Author: Jennifer Guterman
Tags : Baby, Christmas Holiday, Health, Insurance & Safety, Snowsports, Spring Break, Winter Getaway
A West Coast mom and an East Coast dad throw caution to the wind and become middle age novice skiers.
One of the best things about having kids is that when they're younger, they make their parents show off skills in all the sports that the kids are trying to learn... even if those skills date back to the days of rotary phones. Scootering at 35? Rollerblading at 42? How 'bout freestyle skiing when you're 55! Two survival stories follow.
Day 1 on Skis for a West Coast Novice
Living out west and thinking about trying snowsports? If you're looking to test out the slopes for the day, I highly recommend taking a first lesson at Mt. Rose (800/SKI-ROSE). Mt. Rose is the closest ski resort to Reno in the Lake Tahoe area, and in addition to its exciting options for advanced skiers, it has a comprehensive beginners' program.
Lessons especially designed for First Timers are offered daily, with a package including lift access, "beginner-specific" rental equipment, and instruction. There are also Rookie lessons for those who may have skied once or twice before, a long time ago.
Children ages 4-10 have their own Rosebuds Ski and Snowboard Camp, divided into class levels based on experience, or the option for private lessons. A visit to the Mt. Rose web site reveals just how seriously they take beginners-First Timers have their own section on the site, with information and tips on lessons, mountain safety, and dressing for the snow.
I have to admit that I was a bit skeptical when I started my lesson at Mt. Rose. It was, after all, blizzarding, and I was quickly turning into That Woman! in terms of obnoxious cluelessness (wearing moisture-absorbent gloves and a too-big hat that kept falling in front of my eyes, scrounging around desperately for a pair of goggles to borrow).
Once our group was geared up and outside, however, our instructor Jeff explained the basics to the adults with patience and enthusiasm. I learned how to put on skis, "loosen up" into the stance, push with the poles, walk up a hill, stop, turn, ride the lift, and make it down the bunny slope without falling (too much). In a blizzard!
I was so impressed with the lesson and its resulting adrenaline rush, I might even go skiing again someday!
Day 1 on Skis for an East Coast Dad
If trying to ski like those on TV is not a requirement (and shouldn't be), the learning curve is fast. Accept that you will fall and decide not to care. Even advanced skiers fall. It's actually fun and the snow will cushion you. Here's my best advice for novices, after a wonderful learn-to-ski weekend at Wisp Mountain Resort (301/387-4911), Maryland.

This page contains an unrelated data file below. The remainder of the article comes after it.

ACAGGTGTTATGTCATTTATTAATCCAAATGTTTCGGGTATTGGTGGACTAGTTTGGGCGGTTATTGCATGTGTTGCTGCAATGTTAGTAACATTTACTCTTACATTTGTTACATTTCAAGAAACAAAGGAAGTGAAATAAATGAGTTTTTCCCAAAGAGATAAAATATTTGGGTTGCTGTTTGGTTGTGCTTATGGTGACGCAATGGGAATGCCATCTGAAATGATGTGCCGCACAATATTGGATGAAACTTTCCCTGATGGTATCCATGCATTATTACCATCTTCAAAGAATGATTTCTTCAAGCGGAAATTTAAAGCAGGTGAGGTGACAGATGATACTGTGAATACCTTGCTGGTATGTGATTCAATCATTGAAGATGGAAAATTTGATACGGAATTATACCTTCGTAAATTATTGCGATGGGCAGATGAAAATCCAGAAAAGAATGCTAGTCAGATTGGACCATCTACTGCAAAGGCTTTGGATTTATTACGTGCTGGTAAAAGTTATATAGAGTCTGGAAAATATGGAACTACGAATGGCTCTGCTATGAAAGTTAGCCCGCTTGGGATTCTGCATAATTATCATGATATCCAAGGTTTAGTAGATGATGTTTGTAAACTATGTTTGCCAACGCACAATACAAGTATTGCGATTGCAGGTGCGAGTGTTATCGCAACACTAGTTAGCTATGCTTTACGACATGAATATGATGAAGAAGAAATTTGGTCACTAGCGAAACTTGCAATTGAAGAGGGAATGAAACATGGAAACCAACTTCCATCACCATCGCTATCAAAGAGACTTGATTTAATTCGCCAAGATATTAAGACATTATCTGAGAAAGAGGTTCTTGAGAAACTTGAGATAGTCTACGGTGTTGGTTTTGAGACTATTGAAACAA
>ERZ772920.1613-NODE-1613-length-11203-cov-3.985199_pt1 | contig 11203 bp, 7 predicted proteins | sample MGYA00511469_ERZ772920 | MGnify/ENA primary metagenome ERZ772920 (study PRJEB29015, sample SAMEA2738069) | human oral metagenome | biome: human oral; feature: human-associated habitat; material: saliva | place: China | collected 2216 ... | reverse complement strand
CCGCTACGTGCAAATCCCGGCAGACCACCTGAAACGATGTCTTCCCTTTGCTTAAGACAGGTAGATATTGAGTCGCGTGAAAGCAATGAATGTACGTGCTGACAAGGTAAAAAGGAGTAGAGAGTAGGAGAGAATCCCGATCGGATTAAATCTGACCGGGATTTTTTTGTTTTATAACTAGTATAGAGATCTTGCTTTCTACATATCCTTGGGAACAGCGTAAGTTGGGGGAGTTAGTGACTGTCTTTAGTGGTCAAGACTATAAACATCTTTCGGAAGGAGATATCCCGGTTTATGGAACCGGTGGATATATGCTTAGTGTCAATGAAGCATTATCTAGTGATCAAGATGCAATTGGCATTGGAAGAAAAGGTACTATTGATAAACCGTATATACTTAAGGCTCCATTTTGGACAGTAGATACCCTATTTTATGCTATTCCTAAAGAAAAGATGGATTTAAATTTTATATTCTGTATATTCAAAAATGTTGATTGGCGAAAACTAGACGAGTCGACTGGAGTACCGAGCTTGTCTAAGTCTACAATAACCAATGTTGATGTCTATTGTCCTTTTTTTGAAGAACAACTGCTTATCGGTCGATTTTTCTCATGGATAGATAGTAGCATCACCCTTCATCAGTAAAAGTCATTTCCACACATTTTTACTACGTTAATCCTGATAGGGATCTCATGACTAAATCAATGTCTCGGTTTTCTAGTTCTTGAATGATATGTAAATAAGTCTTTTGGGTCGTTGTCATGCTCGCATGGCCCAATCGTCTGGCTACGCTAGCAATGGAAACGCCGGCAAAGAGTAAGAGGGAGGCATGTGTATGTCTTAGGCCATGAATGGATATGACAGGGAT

Rent your first skis at the ski lodge where the staff can adjust the equipment to your height and skill level, and pay for your lift ticket at the same time. The skis automatically disengage from the ski boots when you fall or apply force, so there's little way to injure your feet or legs.
Someone will need to demonstrate how to fasten ski boots and skis together to handle the equipment. If a friend cannot do this, have a professional lesson to start. The first thing they should teach is how to stand back up after a fall which is not difficult. You'll also get some guidance on how to utilize the conveyor belt and ski lift chairs effectively and safely. Beginner ones are slow and not intimidating.
Start on the shallow beginner slopes served by a conveyor belt to get to the top. These are barely hills and you will not gain much speed or lose control. Once you're ready to move on from the beginner's slopes, use the chair lifts that serve slopes marked with green circles only – these are designed for beginners. All trails are marked as green circles, blue squares for intermediate, and black diamonds or double black diamonds for advanced skiers.
Overcome the instinct to stand erect and lean back when skiing for the first time. In fact, while counter intuitive, bending your knees and leaning forward will be easier, allowing for greater control over speed and direction. Once I mastered that, everything else followed.
Do not feel the need to keep your skis parallel and pointing straight forward. That technique is for advanced skiing, and many rarely do that. Feel free to point the front tips inward a bit in a V which is not only the recommended technique and makes turning easier, but allows you to go slower and control your speed as a beginner. Turning with skis is easy when relaxed. Don't attempt to turn your skis by turning your foot in the direction you want to go. Instead, lean and put your weight over the ski outside of the turn. For example if turning left, put your weight over the right ski and vice versa. Skis are constructed with special flexible and curved edges that automatically turn when such pressures are applied.
As you progress, you can refine your turns and speed by bobbing up a bit during the turn to make yourself lighter for an instant. At the same time, pushing a bit on your skis down and out on the inside edge. This will start to come naturally from repetition and the associated higher comfort lever. At this point your are skiing – albeit rudimentarily.
Repeat and repeat again. Have fun and do not worry about looking good or doing well, every single person on that slope was a beginner at one time.
Finally, lessons are not mandatory, but suggested for improvement. Just have fun and never think you have to ski fast to do well.